If you have cooked the same food, the same way, and on the same temperature dozens of times, but suddenly it starts coming out of your oven over or undercooked, then your oven has a problem. Inaccurate oven temperatures can manifest at any time, but whenever it does happen, it means there is a problem in there that will need to be addressed. Uneven or inaccurate oven temperature is one of the most common complaints when it comes to ovens, but while there can be different causes, they are all fairly simple to diagnose and fix.
Checking for Inaccurate Temperature
If you believe that the display on your oven is lying to you about the temperature, it can easily be checked. You simply need to put an oven-safe thermometer into your oven on a cook cycle and check its reading. If it doesn’t match up with the temperature set, then your oven temperature is inaccurate.
After confirming the temperature is uneven, now begins the time where you will want to diagnose the problem.
Causes for Uneven Oven Temperature
An inaccurate temperature can be caused by everything from a problem with the temperature sensors to the heating elements in your oven. However, potential issues come with symptoms, and sometimes even a visual inspection can help you find the specific problem so you can fix it quickly.
In the case of gas ovens, you could have a problem with the igniters. Dirty or malfunctioning igniters may be slower to ignite or not ignite at all. This means the temperature of the oven is allowed to drop well below what it should be before the igniters reignite to stabilize the temperature. Alternatively, your oven temperature could be too high if a malfunctioning igniter is not shutting off correctly.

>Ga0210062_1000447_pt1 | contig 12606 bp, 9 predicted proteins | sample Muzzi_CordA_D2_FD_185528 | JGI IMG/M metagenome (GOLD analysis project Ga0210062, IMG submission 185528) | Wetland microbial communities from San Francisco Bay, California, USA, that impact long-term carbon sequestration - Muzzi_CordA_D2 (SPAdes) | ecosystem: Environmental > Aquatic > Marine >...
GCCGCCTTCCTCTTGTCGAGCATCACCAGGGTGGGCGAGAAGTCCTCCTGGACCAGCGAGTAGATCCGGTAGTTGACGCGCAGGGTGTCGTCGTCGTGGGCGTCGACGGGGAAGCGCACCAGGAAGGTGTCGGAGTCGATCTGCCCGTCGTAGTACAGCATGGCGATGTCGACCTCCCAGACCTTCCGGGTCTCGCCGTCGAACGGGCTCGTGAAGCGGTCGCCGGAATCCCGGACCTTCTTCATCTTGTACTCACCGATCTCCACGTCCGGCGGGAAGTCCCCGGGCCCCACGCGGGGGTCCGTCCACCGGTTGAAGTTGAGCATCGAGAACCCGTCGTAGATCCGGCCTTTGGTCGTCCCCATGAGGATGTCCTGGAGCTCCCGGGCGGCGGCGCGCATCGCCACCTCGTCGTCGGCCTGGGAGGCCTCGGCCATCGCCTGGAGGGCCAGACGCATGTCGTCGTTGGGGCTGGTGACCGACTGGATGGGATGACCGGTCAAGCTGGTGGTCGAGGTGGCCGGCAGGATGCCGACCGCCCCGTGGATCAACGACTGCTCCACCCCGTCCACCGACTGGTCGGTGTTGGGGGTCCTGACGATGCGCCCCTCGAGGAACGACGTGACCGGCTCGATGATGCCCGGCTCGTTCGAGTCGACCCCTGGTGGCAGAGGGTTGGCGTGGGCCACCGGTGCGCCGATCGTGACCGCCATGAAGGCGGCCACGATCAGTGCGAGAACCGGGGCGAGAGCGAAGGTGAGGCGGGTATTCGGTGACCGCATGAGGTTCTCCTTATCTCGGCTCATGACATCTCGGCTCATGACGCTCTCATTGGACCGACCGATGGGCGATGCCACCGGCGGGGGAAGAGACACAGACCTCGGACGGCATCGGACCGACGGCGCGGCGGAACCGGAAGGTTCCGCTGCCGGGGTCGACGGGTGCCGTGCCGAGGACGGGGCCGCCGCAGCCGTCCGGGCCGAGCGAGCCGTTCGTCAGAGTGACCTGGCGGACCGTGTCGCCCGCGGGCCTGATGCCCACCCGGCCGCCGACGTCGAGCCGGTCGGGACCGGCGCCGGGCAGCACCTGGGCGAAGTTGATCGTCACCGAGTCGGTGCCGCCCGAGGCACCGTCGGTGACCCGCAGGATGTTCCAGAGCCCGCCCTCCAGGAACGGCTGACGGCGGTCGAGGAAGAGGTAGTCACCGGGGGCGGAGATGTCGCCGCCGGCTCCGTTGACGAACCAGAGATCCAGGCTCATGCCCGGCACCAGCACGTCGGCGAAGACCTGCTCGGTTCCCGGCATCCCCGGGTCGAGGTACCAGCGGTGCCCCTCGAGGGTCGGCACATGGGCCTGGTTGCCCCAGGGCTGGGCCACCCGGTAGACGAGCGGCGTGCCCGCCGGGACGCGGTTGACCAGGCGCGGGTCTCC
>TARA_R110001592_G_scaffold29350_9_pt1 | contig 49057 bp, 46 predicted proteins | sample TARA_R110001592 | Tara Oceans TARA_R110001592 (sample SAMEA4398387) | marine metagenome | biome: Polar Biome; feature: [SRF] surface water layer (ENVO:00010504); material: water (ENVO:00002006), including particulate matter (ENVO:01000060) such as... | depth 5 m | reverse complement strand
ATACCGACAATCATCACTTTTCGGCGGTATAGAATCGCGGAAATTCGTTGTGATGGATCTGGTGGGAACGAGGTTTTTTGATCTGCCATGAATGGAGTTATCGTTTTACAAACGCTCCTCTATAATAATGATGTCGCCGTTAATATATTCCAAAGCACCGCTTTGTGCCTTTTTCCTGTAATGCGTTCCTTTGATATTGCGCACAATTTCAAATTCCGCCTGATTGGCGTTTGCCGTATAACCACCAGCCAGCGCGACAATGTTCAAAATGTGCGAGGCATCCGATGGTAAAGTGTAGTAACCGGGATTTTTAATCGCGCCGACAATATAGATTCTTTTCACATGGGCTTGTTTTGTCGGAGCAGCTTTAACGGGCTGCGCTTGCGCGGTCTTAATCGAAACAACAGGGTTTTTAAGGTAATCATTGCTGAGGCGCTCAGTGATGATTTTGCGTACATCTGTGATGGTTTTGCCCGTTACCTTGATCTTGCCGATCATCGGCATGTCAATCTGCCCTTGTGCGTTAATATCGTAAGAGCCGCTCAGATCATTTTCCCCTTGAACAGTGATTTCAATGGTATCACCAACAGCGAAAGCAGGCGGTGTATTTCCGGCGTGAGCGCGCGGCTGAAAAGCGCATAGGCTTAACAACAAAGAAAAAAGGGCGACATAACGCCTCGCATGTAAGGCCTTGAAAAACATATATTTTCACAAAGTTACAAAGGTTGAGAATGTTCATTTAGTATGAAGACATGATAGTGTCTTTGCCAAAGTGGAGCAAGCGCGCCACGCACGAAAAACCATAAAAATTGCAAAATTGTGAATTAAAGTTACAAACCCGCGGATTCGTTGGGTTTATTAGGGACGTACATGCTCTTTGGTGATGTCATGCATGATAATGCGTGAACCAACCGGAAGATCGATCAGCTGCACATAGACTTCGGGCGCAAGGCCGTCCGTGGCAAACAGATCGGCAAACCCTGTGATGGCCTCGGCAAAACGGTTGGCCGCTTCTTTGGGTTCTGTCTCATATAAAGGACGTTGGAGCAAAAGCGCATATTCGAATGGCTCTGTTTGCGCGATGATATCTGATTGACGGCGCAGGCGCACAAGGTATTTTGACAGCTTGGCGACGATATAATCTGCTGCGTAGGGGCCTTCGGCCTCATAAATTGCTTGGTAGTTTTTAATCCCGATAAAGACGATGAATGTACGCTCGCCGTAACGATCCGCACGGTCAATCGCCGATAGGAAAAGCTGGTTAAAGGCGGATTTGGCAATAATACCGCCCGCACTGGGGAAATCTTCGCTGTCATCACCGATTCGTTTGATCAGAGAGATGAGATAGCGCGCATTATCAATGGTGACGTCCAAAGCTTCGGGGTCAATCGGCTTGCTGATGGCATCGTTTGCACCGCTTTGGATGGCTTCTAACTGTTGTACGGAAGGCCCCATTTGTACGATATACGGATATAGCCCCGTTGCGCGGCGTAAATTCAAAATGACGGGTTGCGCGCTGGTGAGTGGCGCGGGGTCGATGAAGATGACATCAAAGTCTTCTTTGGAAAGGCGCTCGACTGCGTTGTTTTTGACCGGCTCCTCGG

If you have dirty igniters, you will hear the small but distinct “boom” sound of gas build up igniting in your over when they turn on. This can be fixed with a simple cleaning.
For electric ovens, the uneven temperature can often span from a faulty bake element. It is important to remember that they have two bake elements, one above and one below. You should check both with a visual test to look for cracks or blistering. If you cannot see any obvious signs of wear, allow the oven to heat up. The elements should glow red, if they do not, they are faulty. Your bake element can also be tested for continuity if the visual tests fail.
Temperature Control Thermostat
The thermostat in your oven monitors the internal temperature. Ideally, when the temperature gets too low, it will turn on the heating elements to stabilize it. However, if this is the problem, it may not always be broken. The thermostat could not be calibrated correctly, causing the oven to kick on too soon or too late. This means this part may not always need to be replaced but rather recalibrated.
Part of your oven’s thermometer is the temperature sensor. This piece is a little metal bar that extends into your oven and takes readings of the temperature inside. It will send those readings back to the thermometer and the control board so the oven will know when to turn on and off the heat. Like the thermometer, this piece can also fall out of calibration as well as go faulty. You may also want to check to see if it is damaged. Sometimes it can get bumped and may even end up touching the sides of your oven, leading to incorrect temperature readings.
It is important that if the sensor is bent or damaged that you replace it. Trying to bend the sensor back is unlikely to fix the issue and more likely to cause more damage to it instead.